Another potential concern over multi-tenancy is the perceived loss of control over the upgrade process. Indeed, in a multi-tenant environment, the customer often has little control over the timing of the upgrades. However, is there really a negative impact? If the solution provider bears the burden of the effort associated with upgrading and innovation is delivered in such a way that the customer may optionally choose to take advantage of an enhancement – or not – then there is no down-side and a lot of up-side. 

Yes, single tenancy potentially affords you more control over the timing of an upgrade, but there are other ways to exert control. Some vendors will actually support multiple versions in a multi-tenant environment. So perhaps instead of asking whether the solution is multi- or single tenant, the better question is, how is the upgrade process engineered and executed and/or whether all enhancements are designed to be opt in,” only visible to the users when the customer chooses to turn them on? 

These are just some examples of how to ask the right questions to make sure the SaaS solution, whether it is single or multi-tenant, meets your needs. 

In evaluating alternative solutions, remember different solution providers use different terminology so it is important to look beyond the labels in order to answer the questions most important to you and determine the real benefits of the different SaaS options.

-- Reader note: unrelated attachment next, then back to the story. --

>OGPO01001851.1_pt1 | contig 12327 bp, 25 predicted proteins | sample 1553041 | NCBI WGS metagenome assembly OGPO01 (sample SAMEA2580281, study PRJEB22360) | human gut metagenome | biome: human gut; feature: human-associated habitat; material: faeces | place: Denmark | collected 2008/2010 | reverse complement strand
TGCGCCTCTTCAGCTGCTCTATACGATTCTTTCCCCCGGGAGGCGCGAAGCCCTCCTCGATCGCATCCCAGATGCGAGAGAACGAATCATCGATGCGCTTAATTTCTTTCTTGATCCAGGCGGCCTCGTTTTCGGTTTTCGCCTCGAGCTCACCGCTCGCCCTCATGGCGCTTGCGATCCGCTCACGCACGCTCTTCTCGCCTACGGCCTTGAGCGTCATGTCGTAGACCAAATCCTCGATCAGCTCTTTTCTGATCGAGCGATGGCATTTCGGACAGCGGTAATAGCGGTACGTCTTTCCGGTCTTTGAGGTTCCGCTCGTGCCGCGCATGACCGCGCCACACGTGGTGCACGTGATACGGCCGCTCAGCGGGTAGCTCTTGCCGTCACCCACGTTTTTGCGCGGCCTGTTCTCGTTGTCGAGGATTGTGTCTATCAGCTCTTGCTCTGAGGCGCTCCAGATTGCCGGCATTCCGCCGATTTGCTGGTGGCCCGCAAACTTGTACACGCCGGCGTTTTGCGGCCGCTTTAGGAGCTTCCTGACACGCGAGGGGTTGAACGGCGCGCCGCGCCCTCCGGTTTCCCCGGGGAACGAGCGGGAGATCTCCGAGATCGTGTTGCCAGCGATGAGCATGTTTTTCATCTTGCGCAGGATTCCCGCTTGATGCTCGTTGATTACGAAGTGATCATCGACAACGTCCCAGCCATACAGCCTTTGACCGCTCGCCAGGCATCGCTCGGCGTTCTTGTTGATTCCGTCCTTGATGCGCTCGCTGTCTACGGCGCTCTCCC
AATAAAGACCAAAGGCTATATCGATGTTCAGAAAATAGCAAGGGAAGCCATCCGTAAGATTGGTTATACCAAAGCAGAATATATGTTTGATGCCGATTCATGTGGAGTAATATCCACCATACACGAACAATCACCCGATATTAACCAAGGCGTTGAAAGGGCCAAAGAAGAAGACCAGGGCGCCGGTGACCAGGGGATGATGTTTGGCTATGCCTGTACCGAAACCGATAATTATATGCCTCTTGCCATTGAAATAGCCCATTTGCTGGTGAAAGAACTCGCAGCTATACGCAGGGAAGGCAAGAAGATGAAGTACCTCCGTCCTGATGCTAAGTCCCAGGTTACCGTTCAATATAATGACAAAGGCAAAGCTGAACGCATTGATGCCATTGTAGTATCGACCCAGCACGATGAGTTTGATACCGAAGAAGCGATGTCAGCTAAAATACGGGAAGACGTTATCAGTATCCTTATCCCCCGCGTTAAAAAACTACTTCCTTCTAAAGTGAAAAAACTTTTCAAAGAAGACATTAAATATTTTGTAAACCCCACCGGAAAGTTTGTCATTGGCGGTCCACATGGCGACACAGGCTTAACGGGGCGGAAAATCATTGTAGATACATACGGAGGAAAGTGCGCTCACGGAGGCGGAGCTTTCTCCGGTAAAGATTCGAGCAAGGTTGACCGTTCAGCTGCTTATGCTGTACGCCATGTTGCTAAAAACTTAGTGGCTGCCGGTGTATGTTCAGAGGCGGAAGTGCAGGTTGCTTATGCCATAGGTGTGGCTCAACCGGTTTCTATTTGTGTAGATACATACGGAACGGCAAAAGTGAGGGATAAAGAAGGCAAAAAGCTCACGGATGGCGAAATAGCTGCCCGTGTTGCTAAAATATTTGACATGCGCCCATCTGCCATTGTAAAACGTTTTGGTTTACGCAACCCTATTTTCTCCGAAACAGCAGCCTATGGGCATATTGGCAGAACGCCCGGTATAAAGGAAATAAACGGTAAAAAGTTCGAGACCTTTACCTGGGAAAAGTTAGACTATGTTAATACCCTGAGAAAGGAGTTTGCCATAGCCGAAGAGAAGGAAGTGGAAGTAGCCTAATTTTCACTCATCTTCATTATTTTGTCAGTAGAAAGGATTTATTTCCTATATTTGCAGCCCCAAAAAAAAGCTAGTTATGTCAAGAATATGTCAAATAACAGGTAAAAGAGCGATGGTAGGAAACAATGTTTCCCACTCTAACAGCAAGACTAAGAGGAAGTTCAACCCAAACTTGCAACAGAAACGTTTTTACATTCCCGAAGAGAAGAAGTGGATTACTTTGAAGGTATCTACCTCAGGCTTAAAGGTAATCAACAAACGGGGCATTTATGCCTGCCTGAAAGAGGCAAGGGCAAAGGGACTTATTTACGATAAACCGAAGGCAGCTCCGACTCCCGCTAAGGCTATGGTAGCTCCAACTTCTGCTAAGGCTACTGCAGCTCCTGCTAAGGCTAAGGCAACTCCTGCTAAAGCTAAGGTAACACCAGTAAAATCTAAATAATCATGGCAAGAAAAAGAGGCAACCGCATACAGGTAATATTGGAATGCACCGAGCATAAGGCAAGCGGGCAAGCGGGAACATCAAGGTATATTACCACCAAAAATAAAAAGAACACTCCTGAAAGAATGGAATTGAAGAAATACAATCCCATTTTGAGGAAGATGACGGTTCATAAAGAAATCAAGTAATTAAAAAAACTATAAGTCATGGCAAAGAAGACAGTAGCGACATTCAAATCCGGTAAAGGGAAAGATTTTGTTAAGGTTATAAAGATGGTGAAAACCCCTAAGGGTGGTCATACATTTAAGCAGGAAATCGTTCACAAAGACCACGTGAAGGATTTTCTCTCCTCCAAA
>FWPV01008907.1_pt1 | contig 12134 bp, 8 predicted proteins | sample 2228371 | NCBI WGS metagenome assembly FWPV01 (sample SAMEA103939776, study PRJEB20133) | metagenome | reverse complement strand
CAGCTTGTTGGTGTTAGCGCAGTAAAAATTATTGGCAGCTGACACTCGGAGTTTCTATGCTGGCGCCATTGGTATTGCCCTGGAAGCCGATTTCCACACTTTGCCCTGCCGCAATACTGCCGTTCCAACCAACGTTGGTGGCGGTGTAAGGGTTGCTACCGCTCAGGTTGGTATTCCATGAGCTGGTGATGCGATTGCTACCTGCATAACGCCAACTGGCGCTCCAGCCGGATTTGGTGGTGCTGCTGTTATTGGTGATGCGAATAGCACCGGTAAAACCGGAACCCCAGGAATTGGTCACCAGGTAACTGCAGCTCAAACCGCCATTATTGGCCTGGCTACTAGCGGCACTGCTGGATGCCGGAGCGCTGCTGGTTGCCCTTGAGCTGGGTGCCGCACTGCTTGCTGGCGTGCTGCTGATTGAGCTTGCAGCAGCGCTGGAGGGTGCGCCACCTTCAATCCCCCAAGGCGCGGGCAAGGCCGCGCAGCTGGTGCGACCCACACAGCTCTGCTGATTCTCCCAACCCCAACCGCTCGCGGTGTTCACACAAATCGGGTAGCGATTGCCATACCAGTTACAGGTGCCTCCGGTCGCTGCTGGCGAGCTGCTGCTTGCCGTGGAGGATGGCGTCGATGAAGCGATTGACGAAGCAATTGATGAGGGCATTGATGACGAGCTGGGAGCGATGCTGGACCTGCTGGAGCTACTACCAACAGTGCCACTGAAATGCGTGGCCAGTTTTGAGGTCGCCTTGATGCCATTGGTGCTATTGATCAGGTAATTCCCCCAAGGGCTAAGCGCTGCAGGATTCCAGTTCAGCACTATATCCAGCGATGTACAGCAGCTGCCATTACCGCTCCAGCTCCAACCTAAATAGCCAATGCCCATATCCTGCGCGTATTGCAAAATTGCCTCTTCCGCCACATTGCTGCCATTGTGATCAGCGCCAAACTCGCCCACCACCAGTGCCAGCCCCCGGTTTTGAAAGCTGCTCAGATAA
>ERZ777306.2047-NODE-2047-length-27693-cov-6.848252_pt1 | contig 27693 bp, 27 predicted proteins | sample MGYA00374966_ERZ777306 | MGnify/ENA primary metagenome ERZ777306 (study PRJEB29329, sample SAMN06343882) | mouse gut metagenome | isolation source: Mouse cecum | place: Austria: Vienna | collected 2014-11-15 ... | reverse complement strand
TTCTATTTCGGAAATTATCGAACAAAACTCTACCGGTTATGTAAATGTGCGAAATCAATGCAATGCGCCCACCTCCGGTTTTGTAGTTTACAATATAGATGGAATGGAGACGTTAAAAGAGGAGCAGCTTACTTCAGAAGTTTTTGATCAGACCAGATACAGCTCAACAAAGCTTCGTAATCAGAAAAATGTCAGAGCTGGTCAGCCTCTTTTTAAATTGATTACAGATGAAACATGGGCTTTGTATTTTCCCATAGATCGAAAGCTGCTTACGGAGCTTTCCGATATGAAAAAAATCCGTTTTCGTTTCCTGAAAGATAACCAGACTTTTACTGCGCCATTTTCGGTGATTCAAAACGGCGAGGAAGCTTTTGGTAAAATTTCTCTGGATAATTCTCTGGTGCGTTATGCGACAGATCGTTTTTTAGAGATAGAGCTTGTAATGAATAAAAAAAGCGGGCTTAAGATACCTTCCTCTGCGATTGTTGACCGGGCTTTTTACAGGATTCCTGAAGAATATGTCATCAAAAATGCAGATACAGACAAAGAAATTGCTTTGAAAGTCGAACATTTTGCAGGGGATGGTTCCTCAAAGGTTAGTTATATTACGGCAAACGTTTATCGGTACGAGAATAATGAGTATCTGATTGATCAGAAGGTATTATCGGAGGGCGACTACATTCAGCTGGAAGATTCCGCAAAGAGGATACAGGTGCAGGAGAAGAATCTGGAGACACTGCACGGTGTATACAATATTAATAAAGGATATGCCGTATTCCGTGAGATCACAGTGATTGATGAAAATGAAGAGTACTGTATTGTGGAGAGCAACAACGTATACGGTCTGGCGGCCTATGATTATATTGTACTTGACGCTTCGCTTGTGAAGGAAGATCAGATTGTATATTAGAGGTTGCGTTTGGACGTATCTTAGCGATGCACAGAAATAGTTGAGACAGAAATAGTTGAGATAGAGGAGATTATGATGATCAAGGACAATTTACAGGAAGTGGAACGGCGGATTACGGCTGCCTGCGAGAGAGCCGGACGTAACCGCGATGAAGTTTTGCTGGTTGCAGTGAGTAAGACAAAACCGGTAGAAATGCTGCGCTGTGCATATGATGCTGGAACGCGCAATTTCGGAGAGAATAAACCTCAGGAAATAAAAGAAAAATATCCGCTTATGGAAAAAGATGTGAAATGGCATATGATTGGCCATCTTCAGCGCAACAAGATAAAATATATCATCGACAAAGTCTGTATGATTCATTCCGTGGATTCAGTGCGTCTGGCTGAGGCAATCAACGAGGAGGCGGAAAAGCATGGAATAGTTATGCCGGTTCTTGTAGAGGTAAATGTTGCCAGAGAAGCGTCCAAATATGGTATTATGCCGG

Summary and Key Take-Aways

With more and more options for deployment being presented today, it is important for buyers and users of enterprise applications to understand the terms used in marketing and selling these options. It is even more important to be asking the right questions to make sure your specific goals and requirements will be met. It’s less about the labels and more about the characteristics that are needed to meet these objectives.

Determine your own priorities and what characteristics are important to you. Look beyond the labels and understand what is actually being delivered and how. How are upgrades delivered? How frequently? Are they transparent? Are enhancements only visible when you decide to turn them on? What can you personalize and tailor and what is really a customization? 

Determine all costs as well as potential cost savings. Ask the solution providers to provide you with statistics on security and down-time and build guarantees into your Service Level Agreements, along with cost escalation clauses.

Deployment options can have enormous ramifications. Don’t make assumptions based on print and online chatter. Get the facts and make your own decisions for what is best for your enterprise.

This article was written by ERP Advisory Board member, Cindy Jutras.